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Use of Formal Methods at Amazon Web Services

November 24, 2014

Use of Formal Methods at Amazon Web Services – Newcombe et al 2014

Leslie Lamport recently gave a talk at the React conference on the specification language TLA. I wasn’t there to hear the talk, but I was intrigued enough to dig in and find out a little more. Especially since I have some experience with Z and CSP. My journey led me to today’s paper choice, a wonderful find and something that I hope spreads further into accepted industry practice.

Something a lot of people believe…

In industry, formal methods have a reputation of requiring a huge amount of training and effort to verify a tiny piece of relatively straightforward code, so the return on investment is only justified in safety- critical domains such as medical systems and avionics.

That isn’t necessarily so:

Our experience with TLA+ has shown that perception to be quite wrong. So far we have used TLA+ on 10 large complex real-world systems. In every case TLA+ has added significant value, either finding subtle bugs that we are sure we would not have found by other means, or giving us enough understanding and confidence to make aggressive performance optimizations without sacrificing correctness. We now have 7 teams using TLA+, with encouragement from senior management and technical leadership. Engineers from entry level to Principal have been able to learn TLA+ from scratch and get useful results in 2 to 3 weeks, in some cases just in their personal time on weekends and evenings, and without help or training.

The AWS teams have been using formal specification since 2011, and the paper tells the story of how this came to be and how their use has spread. It’s highly readable so I encourage you to check it out. I will focus on the rationale and benefits for this short summary.

Building distributed systems is hard

S3 is just one of tens of AWS services that store and process data that our customers have entrusted to us. To safeguard that data, the core of each service relies on fault-tolerant distributed algorithms for replication, consistency, concurrency control, auto-scaling, load balancing, and other coordination tasks.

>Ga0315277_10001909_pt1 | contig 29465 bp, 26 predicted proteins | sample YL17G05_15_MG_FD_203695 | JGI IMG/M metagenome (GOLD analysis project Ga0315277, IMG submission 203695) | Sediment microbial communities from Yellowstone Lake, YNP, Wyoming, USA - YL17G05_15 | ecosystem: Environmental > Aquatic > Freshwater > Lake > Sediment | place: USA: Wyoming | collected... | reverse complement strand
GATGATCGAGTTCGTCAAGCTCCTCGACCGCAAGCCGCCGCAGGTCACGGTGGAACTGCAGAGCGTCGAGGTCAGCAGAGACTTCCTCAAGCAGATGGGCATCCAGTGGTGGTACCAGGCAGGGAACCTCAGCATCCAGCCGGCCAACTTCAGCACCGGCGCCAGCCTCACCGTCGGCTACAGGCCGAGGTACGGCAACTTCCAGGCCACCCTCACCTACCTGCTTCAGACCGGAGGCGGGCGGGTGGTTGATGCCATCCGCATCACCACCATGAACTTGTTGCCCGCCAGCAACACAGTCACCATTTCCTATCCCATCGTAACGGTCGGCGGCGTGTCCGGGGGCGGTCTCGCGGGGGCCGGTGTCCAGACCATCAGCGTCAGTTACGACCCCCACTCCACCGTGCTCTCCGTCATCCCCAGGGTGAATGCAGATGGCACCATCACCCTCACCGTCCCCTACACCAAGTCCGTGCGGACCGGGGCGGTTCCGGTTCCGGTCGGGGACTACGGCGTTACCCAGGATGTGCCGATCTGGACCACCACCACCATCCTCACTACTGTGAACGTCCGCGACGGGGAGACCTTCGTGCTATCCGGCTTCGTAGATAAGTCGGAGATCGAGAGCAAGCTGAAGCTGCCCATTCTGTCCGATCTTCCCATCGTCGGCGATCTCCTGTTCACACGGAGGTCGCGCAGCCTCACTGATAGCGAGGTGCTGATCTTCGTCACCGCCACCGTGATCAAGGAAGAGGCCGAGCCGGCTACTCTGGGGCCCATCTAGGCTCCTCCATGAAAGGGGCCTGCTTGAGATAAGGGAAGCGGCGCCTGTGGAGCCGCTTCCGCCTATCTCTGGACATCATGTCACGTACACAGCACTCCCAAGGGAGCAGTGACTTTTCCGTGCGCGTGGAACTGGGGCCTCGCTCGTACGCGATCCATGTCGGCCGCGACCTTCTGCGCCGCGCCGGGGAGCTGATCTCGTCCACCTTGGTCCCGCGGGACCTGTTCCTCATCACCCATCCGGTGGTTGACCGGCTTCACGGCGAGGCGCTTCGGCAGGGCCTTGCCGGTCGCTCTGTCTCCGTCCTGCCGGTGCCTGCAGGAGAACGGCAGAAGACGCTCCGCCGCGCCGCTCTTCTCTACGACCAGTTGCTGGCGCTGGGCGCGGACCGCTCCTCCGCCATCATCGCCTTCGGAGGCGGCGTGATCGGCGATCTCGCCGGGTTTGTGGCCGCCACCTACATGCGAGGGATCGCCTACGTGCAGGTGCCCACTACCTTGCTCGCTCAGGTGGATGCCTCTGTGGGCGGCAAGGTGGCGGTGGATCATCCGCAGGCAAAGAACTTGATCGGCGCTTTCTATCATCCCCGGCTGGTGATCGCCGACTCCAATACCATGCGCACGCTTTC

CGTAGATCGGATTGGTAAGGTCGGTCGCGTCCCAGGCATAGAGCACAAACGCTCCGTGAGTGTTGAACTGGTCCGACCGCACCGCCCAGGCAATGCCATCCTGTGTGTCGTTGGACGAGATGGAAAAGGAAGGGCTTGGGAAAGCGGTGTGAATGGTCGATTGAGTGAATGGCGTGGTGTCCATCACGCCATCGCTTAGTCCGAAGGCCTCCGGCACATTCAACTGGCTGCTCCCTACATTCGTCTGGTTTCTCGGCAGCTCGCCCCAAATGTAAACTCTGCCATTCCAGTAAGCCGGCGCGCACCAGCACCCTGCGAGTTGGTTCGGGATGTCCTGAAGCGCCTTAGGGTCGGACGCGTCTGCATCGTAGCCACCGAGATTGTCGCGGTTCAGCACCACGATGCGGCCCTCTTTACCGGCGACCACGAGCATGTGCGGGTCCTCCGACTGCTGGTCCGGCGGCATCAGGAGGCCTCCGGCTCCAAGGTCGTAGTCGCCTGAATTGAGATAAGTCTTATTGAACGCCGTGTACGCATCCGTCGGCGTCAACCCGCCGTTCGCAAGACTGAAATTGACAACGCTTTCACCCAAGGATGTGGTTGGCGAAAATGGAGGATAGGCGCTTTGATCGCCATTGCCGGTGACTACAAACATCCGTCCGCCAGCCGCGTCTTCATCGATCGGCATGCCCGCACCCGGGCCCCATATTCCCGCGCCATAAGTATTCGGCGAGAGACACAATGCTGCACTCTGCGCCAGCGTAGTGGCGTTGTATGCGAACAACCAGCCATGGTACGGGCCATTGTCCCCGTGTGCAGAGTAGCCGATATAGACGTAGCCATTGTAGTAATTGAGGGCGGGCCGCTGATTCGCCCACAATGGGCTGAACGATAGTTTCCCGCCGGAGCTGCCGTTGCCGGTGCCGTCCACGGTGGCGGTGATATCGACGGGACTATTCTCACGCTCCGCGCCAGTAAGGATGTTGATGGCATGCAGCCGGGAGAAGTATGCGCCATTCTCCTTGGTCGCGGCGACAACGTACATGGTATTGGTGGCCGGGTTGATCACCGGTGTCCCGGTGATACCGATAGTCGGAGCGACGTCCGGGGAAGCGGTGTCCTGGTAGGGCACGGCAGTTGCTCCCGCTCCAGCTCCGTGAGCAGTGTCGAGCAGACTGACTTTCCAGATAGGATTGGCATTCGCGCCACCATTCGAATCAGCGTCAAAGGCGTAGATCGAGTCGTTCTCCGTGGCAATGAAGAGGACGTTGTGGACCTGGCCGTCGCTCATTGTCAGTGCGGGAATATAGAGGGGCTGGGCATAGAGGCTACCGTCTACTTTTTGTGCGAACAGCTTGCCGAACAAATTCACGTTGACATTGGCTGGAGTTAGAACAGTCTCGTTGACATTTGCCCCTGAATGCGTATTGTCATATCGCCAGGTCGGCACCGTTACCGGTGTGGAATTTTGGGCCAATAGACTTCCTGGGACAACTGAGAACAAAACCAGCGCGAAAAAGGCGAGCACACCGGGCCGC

When it comes to building real production systems, there’s more to it than just coding up algorithms from the literature:

There are many such algorithms in the literature, but combining them into a cohesive system is a major challenge, as the algorithms must usually be modified in order to interact properly in a real-world system. In addition, we have found it necessary to invent algorithms of our own. We work hard to avoid unnecessary complexity, but the essential complexity of the task remains high.

How can you gain confidence that your system is correct? AWS used multiple verification methods (short of formal methods), but still weren’t finding all the subtle bugs that may lurk.

before launching such a service, we need to reach extremely high confidence that the core of the system is correct. We have found that the standard verification techniques in industry are necessary but not sufficient. We use deep design reviews, code reviews, static code analysis, stress testing, fault-injection testing, and many other techniques, but we still find that subtle bugs can hide in complex concurrent fault-tolerant systems.

Some of the most difficult to detect bugs are not in the code, but in the design…

some of the more subtle, dangerous bugs turn out to be errors in design; the code faithfully implements the intended design, but the design fails to correctly handle a particular ‘rare’ scenario.

Finding a precise design language

In order to find subtle bugs in a system design, it is necessary to have a precise description of that design. There are at least two major benefits to writing a precise design; the author is forced to think more clearly, which helps eliminate ‘plausible hand-waving’, and tools can be applied to check for errors in the design, even while it is being written.